Our Love To Admire

Probably a track or two short of being a stone-cold classic, Our Love To Admire nonetheless makes for hugely rewarding listening.

Interpol have certainly adopted a low-key approach in the build-up to their third album, Our Love To Admire. The New York quartet have kept the pre-release publicity to an absolute minimum, and both the artwork and the tracklisting arrived quite late in the day. Of course, there could be numerous reasons for the tardiness, but it’s difficult not to reach the conclusion that it’s a deliberate attempt by the band to keep a lid on the hype that will inevitably surround this record, their first for a major label.

In an age when the key details – and often the content – of so many albums are routinely leaked months in advance, it’s thoroughly refreshing to come across a group who believe in preserving a bit of mystique. Indeed, minimalism is manifestly a key aspect of the Interpol aesthetic. They don’t perform flabby cover versions, or put out stopgap albums, or release tie-in DVDs full of crappy extras. As Morrissey once remarked, “You don’t need all this fabrication… it’s just the way you use the basic utensils, like talent.”

Paul Banks and co. haven’t put a foot wrong in their career to date, building up a substantial underground following with Turn On The Bright Lights before breaking into the mainstream with Antics, one of the finest rock albums of the decade. Although it doesn’t deviate hugely from the established Interpol template (this is still dark, goth-tinged rock played by four men who appear to have stepped straight out of an Edward Gorey drawing), Our Love To Admire is another hugely impressive album.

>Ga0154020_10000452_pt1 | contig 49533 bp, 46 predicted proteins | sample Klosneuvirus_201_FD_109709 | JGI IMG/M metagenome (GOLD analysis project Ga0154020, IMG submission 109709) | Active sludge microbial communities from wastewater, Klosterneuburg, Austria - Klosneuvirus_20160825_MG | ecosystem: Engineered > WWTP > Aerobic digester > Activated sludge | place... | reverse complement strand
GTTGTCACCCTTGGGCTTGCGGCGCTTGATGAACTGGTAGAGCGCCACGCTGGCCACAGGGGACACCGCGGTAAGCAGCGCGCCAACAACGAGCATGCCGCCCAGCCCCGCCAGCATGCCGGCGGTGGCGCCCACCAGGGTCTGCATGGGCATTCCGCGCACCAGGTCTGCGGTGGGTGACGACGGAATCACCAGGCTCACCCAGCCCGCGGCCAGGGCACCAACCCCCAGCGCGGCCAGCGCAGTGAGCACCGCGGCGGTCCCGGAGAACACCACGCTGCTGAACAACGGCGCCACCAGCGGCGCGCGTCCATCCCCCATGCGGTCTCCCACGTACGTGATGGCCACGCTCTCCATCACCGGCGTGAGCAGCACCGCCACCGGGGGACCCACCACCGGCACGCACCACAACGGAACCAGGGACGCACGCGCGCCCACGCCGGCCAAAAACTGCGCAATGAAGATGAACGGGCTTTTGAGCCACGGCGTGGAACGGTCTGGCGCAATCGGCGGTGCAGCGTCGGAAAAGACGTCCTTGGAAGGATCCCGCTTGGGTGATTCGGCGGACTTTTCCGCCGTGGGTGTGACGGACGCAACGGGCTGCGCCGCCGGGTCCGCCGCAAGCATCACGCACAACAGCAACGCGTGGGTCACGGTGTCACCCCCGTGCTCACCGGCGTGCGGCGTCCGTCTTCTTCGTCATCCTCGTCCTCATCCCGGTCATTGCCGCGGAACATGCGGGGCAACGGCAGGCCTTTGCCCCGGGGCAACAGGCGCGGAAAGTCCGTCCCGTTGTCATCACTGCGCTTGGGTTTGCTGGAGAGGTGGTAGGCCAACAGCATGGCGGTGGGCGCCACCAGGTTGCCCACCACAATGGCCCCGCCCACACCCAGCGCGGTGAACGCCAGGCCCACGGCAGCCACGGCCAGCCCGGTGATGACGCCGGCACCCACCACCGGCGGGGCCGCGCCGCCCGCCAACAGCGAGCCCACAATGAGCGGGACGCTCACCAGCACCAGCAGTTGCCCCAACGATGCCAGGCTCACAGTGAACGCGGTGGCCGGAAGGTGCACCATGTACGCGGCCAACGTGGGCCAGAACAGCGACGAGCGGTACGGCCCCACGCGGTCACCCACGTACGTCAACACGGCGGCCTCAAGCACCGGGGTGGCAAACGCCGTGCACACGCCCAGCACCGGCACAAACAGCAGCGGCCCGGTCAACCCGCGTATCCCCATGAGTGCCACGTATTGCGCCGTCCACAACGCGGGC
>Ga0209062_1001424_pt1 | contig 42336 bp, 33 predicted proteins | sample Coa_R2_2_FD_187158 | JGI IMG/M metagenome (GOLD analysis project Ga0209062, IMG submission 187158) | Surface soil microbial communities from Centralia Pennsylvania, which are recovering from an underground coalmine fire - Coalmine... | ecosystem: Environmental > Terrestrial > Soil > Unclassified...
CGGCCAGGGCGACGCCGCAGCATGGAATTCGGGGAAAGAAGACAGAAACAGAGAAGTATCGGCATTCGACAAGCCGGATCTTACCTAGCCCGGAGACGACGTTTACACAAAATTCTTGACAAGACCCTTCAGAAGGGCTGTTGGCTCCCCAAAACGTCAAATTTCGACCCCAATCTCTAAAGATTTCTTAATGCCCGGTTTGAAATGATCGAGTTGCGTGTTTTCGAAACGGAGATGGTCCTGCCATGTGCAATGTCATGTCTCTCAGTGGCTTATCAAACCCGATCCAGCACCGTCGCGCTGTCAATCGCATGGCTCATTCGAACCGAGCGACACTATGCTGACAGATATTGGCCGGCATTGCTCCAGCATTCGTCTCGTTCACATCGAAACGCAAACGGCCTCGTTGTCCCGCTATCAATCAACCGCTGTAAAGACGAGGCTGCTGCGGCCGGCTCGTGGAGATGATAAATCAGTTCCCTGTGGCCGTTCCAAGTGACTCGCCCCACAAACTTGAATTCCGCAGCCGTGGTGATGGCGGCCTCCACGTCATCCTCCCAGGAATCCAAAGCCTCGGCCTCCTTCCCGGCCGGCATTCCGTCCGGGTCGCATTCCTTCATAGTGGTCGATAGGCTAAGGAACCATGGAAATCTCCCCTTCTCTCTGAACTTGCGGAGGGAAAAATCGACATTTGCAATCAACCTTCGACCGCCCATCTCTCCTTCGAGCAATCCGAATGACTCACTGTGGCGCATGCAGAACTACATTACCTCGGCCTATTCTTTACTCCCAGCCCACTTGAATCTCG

Opener ‘Pioneer To The Falls’ kicks off with distinctive ringing guitar notes and Banks delivering a characteristically opaque lyric in that unmistakable baritone (“Show me the dirt pile and I will pray that the soul can take three stowaways”). The intro also features a keyboard part that gives the song a beautifully rustic feel, before it builds into a typically intense and dramatic Interpol soundscape.

‘No I In Threesome’ (a strong contender for song title of the year) commences with a guitar line heavily influenced by – who else? – Joy Division, and throughout alternates between elegant chamber pop and more abrasive sonic textures. First single ‘The Heinrich Manoeuvre’ is a thumping rocker that seems to be a withering put-down of an ex (“I don’t want to read your thoughts anymore”), while the driving ‘Mammoth’ finds Banks in decidedly impatient mood, suggesting to the object of his desire that “Now we should dance like two fucking twins”. Using that line in a club would most likely result in a restraining order, but in the context of Interpol’s intoxicating sonic brew, it works a treat.

The album’s stand-out track, and one of the best songs Interpol have written to date, is ‘Rest My Chemistry’, a gorgeous slow-burner wherein Banks vividly conjures an atmosphere of lovelorn ennui (“I haven’t slept in two days/I’ve bathed in nothing but sweat… tonight I’m gonna rest my chemistry).

The closing tracks on Interpol’s previous two albums (‘Leif Erickson’ and ‘A Time To Be So Small’, respectively) were small miracles of songs, and the band continue the tradition of ending on a high note with ‘Lighthouse’. Banks emits a ghostly wail over ambient guitar noise highly reminiscent of the Cocteau Twins, before the track concludes with an ominous, Cure-style coda.

Probably a track or two short of being a stone-cold classic, Our Love To Admire nonetheless makes for hugely rewarding listening.

 

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